- Cleanse thoroughly morning and evening in order to rid your skin of any accumulated dirt and bacteria that may be clogging your pores.
- Don’t over-wash or over-exfoliate. Both of these can strip away necessary and healthy oils from your skin’s surface, leaving your skin dehydrated, sensitive and prone to heightened oil production and breakouts. Exfoliating too much can also dull your skin and stimulate excess sebum production. To maintain your glow, exfoliate a maximum of two times per week.
3. Dry skin
Dry skin may be characterised by the presence of rough or flaky skin, uneven texture, a tight sensation in the skin, and itching. All of these symptoms stem from a lack of moisture in the skin.
Dry skin is often caused by a combination of genetics, seasonality (dry skin is, perhaps unsurprisingly, more common among people living in dry climates) and age. Too-long and too-hot showers can also contribute to the development of dry skin by stripping away the skin’s natural oils.
As you age, your skin produces less sebum and this can contribute to the development of dry, flaky skin and the increased appearance of fine lines and wrinkles. There are, however, steps you can take to fight back.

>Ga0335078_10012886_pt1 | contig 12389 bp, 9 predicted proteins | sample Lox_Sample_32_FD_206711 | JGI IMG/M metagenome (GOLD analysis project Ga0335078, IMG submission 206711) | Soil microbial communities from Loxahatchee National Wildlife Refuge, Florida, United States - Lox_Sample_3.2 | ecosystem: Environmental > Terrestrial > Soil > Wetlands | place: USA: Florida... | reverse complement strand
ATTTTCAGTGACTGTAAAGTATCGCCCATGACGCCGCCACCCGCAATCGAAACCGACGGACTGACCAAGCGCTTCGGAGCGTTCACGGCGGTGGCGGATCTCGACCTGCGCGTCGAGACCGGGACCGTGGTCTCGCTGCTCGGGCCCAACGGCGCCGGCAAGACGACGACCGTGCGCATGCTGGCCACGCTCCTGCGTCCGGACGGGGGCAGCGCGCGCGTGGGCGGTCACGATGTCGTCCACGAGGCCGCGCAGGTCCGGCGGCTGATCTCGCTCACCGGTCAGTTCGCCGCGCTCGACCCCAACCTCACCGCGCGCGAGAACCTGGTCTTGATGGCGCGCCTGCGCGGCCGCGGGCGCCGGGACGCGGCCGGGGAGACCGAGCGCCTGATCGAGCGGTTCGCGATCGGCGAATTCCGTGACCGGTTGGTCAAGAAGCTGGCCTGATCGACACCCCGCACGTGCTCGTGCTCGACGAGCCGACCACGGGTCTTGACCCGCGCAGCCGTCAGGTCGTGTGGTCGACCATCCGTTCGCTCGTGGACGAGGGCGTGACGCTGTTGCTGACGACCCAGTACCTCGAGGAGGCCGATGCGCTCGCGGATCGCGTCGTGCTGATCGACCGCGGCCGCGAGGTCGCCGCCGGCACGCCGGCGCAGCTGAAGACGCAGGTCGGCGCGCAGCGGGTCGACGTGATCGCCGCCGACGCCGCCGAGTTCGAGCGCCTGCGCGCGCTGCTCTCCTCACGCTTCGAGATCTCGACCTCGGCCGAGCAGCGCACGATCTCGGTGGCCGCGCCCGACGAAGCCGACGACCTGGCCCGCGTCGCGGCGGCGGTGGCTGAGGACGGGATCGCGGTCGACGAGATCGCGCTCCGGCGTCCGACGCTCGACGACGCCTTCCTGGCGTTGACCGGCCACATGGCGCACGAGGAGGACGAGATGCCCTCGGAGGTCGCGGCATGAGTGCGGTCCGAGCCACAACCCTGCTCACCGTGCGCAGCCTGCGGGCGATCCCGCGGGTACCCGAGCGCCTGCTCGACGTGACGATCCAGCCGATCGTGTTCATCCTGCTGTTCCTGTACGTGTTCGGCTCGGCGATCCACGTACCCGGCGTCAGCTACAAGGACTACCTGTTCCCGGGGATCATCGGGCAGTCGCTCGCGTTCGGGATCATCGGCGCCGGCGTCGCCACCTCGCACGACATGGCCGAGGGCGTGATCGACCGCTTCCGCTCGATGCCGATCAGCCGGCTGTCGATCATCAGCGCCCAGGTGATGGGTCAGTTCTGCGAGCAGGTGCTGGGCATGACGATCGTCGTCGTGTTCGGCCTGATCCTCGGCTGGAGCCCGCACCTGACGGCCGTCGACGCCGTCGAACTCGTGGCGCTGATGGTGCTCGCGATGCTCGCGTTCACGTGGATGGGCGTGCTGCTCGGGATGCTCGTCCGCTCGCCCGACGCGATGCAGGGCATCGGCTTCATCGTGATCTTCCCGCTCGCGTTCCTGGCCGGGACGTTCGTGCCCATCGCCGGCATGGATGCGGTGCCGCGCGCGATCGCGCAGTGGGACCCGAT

So what can you do to prevent dry skin from taking hold?
- Moisturise with a high-quality moisturiser every morning and every evening before you go to bed.
- Avoid long, hot showers that strip your skin of its natural oils.
- Hydrate, hydrate, hydrate. If you can meet - or even exceed - the recommended eight glasses of water a day then you’ll be heading in the right direction.
- Avoid direct sunlight which can dry skin out.
- If your skin has become drier with age you might wish to consider supplementing with LYMA. LYMA contains Lycored Lycopene™, a carotenoid with potent antioxidant properties which has been clinically proven to both prevent, and to improve the appearance of existing, fine lines and wrinkles whilst inhibiting ‘collagenases’; the age-related break-down of the skin’s collagen and elasticity.
4. Sensitive skin
Does your skin flush when you eat spicy food? Do you find that new products, creams, lotions and potions can have a negative impact on your skin’s texture and appearance, making it itchy and uneven? Does a hot shower cause your skin to turn crimson?
If you experience any of the above, plus you find that your skin generally becomes more oily in the summer and drier in the winter, then you probably have sensitive skin.
If you suspect that you fall into the sensitive skin camp, you should take the following precautions and steps: